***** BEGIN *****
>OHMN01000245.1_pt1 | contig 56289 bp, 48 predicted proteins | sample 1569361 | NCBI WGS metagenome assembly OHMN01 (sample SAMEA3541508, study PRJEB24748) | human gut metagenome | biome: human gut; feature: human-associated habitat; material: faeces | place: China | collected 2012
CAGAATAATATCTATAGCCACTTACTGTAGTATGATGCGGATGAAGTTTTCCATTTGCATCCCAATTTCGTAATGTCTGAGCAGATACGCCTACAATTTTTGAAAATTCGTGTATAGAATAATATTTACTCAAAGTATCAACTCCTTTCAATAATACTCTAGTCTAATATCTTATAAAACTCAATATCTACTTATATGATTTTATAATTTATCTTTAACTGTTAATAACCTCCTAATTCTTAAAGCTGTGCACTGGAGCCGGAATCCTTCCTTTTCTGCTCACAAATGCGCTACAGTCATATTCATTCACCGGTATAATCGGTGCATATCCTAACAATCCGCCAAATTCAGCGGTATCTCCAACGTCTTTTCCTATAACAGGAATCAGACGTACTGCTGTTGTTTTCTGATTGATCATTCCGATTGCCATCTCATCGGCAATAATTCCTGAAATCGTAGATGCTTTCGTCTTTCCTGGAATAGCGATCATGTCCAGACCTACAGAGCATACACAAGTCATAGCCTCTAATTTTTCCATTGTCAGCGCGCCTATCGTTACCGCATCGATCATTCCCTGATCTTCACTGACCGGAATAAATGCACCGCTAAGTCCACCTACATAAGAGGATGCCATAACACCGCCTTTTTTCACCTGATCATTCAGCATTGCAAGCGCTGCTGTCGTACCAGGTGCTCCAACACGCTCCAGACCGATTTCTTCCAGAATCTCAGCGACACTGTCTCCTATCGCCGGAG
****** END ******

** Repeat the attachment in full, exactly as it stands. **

>OHMN01000245.1_pt1 | contig 56289 bp, 48 predicted proteins | sample 1569361 | NCBI WGS metagenome assembly OHMN01 (sample SAMEA3541508, study PRJEB24748) | human gut metagenome | biome: human gut; feature: human-associated habitat; material: faeces | place: China | collected 2012
CAGAATAATATCTATAGCCACTTACTGTAGTATGATGCGGATGAAGTTTTCCATTTGCATCCCAATTTCGTAATGTCTGAGCAGATACGCCTACAATTTTTGAAAATTCGTGTATAGAATAATATTTACTCAAAGTATCAACTCCTTTCAATAATACTCTAGTCTAATATCTTATAAAACTCAATATCTACTTATATGATTTTATAATTTATCTTTAACTGTTAATAACCTCCTAATTCTTAAAGCTGTGCACTGGAGCCGGAATCCTTCCTTTTCTGCTCACAAATGCGCTACAGTCATATTCATTCACCGGTATAATCGGTGCATATCCTAACAATCCGCCAAATTCAGCGGTATCTCCAACGTCTTTTCCTATAACAGGAATCAGACGTACTGCTGTTGTTTTCTGATTGATCATTCCGATTGCCATCTCATCGGCAATAATTCCTGAAATCGTAGATGCTTTCGTCTTTCCTGGAATAGCGATCATGTCCAGACCTACAGAGCATACACAAGTCATAGCCTCTAATTTTTCCATTGTCAGCGCGCCTATCGTTACCGCATCGATCATTCCCTGATCTTCACTGACCGGAATAAATGCACCGCTAAGTCCACCTACATAAGAGGATGCCATAACACCGCCTTTTTTCACCTGATCATTCAGCATTGCAAGCGCTGCTGTCGTACCAGGTGCTCCAACACGCTCCAGACCGATTTCTTCCAGAATCTCAGCGACACTGTCTCCTATCGCCGGAG